The Young Muslim Writers Awards ceremony, an initiative led by the British Muslim charity, Muslim Hands, took place Saturday, November 30, at the Senate House in London.
With short-listed finalists from across the country in attendance, the awards aim to provide both recognition of creative writing by young British Muslims, as well as to provide a platform to encourage youth to express their creativity.
“We write to 4,000 schools in the UK and we ask children, 5-16 years of age, to write stories, poetry, and blogs, to promote creative writing among young Muslim children. The talent in the Muslim community, the third and fourth generation (of immigrants), for me it is heartening,” said Maqsood Ahmed OBE, Director of UK Projects at Muslim Hands.
“Last year’s winner,” he continued, “we took to Pakistan where we met orphans and deprived children and spoke to them on how to be good writers.”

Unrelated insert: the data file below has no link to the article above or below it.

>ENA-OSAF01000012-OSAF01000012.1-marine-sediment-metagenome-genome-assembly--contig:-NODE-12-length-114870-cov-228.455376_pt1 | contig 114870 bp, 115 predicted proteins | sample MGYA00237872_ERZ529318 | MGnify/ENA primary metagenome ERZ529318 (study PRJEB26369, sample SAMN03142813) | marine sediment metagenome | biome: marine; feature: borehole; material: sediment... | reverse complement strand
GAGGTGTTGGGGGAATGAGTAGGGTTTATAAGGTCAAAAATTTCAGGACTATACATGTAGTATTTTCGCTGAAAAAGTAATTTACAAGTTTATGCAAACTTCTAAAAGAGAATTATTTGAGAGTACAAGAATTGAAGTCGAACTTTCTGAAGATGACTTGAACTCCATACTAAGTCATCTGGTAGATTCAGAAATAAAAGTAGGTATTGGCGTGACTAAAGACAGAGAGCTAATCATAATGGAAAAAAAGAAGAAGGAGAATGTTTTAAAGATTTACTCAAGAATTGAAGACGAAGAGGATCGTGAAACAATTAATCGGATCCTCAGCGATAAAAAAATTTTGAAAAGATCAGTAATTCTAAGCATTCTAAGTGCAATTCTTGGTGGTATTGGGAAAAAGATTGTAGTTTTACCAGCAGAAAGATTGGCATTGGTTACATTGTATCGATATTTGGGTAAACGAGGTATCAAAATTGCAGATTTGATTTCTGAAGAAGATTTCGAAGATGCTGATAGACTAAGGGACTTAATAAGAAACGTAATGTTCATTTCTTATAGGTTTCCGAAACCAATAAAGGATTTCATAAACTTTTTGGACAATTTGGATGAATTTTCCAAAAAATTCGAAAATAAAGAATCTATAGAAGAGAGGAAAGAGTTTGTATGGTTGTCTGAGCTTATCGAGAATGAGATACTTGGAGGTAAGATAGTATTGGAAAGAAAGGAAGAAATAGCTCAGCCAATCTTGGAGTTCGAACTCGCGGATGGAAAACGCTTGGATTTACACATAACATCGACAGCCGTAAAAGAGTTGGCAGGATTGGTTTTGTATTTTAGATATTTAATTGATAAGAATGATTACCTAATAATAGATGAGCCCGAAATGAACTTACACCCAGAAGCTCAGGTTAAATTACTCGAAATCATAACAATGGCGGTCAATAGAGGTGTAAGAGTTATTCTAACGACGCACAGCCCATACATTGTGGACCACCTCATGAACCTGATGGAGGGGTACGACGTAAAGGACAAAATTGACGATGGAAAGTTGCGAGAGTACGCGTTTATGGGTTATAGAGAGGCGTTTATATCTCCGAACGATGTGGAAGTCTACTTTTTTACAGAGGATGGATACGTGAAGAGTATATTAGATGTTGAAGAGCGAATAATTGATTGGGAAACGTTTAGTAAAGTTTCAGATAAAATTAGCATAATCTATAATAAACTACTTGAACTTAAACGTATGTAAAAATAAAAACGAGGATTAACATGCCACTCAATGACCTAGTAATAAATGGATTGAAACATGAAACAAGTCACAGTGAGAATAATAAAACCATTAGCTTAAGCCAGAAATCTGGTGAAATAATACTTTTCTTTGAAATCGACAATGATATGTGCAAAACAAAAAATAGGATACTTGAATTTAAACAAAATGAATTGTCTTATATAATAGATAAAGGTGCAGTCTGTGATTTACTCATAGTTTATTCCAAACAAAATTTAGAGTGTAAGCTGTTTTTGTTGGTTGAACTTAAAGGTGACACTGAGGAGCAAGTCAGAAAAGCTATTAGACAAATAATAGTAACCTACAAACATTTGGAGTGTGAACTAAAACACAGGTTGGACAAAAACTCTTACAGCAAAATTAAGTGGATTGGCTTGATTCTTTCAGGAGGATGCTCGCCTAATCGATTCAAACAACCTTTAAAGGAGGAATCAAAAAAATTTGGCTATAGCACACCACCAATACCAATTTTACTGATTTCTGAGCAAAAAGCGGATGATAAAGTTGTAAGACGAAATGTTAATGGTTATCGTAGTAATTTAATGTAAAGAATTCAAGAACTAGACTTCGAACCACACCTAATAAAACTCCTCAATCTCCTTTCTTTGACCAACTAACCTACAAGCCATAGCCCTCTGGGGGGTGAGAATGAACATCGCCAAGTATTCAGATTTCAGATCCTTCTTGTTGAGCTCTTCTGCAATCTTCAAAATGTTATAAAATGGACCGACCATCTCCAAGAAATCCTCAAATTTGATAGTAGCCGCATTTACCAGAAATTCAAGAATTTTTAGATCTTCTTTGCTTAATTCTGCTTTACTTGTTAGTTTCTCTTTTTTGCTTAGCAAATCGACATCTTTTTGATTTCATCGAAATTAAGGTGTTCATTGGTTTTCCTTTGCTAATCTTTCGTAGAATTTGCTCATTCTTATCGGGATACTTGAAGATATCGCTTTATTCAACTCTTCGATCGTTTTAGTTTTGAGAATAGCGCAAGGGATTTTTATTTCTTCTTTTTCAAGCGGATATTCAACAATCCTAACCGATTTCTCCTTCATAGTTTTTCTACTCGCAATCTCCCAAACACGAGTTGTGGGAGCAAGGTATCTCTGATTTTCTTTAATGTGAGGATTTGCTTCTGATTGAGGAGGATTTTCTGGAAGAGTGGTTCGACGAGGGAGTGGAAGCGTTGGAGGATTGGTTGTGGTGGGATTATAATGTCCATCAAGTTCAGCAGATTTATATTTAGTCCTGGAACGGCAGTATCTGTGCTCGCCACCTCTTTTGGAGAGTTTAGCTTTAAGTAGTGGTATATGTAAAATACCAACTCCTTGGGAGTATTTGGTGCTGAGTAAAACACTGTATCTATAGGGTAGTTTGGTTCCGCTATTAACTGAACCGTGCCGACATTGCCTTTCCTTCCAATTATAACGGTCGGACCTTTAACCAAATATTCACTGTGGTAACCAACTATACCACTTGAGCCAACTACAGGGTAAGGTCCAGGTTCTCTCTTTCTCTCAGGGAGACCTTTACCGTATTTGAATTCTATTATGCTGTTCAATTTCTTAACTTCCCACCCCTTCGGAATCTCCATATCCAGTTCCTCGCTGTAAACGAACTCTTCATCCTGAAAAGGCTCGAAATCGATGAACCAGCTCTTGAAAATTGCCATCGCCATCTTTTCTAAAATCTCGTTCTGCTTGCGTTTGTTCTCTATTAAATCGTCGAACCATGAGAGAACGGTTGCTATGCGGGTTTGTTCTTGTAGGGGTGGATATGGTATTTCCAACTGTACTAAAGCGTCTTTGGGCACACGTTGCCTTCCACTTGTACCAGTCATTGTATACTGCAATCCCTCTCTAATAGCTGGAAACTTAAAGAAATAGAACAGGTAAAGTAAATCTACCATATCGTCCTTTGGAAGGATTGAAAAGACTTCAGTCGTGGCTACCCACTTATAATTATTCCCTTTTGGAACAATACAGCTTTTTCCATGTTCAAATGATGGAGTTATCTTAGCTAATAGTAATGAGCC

Writer Of The Year
A number of awards are announced to winners at different
stages, with a Writer of the Year going to the best contribution.
The 2019 winner, Amina Dadipatel shared, “I’m ecstatic
somewhere. I’m kind of shocked right now. I wrote a short story about a boy and
his mother who has just suffered the loss of their father and husband. It’s
quite a twisted story about how the little boy found that he killed his father
as his father was really abusive, and he hates to see his mother in pain. It’s
about how love can drive us towards desperation.”
Speaking of her motivation Amina added, “I’ve always wanted to write. Mum says it’s in my blood. She didn’t get many chances and she’s giving me all of them. She’s encouraging me to do these kinds of things.”
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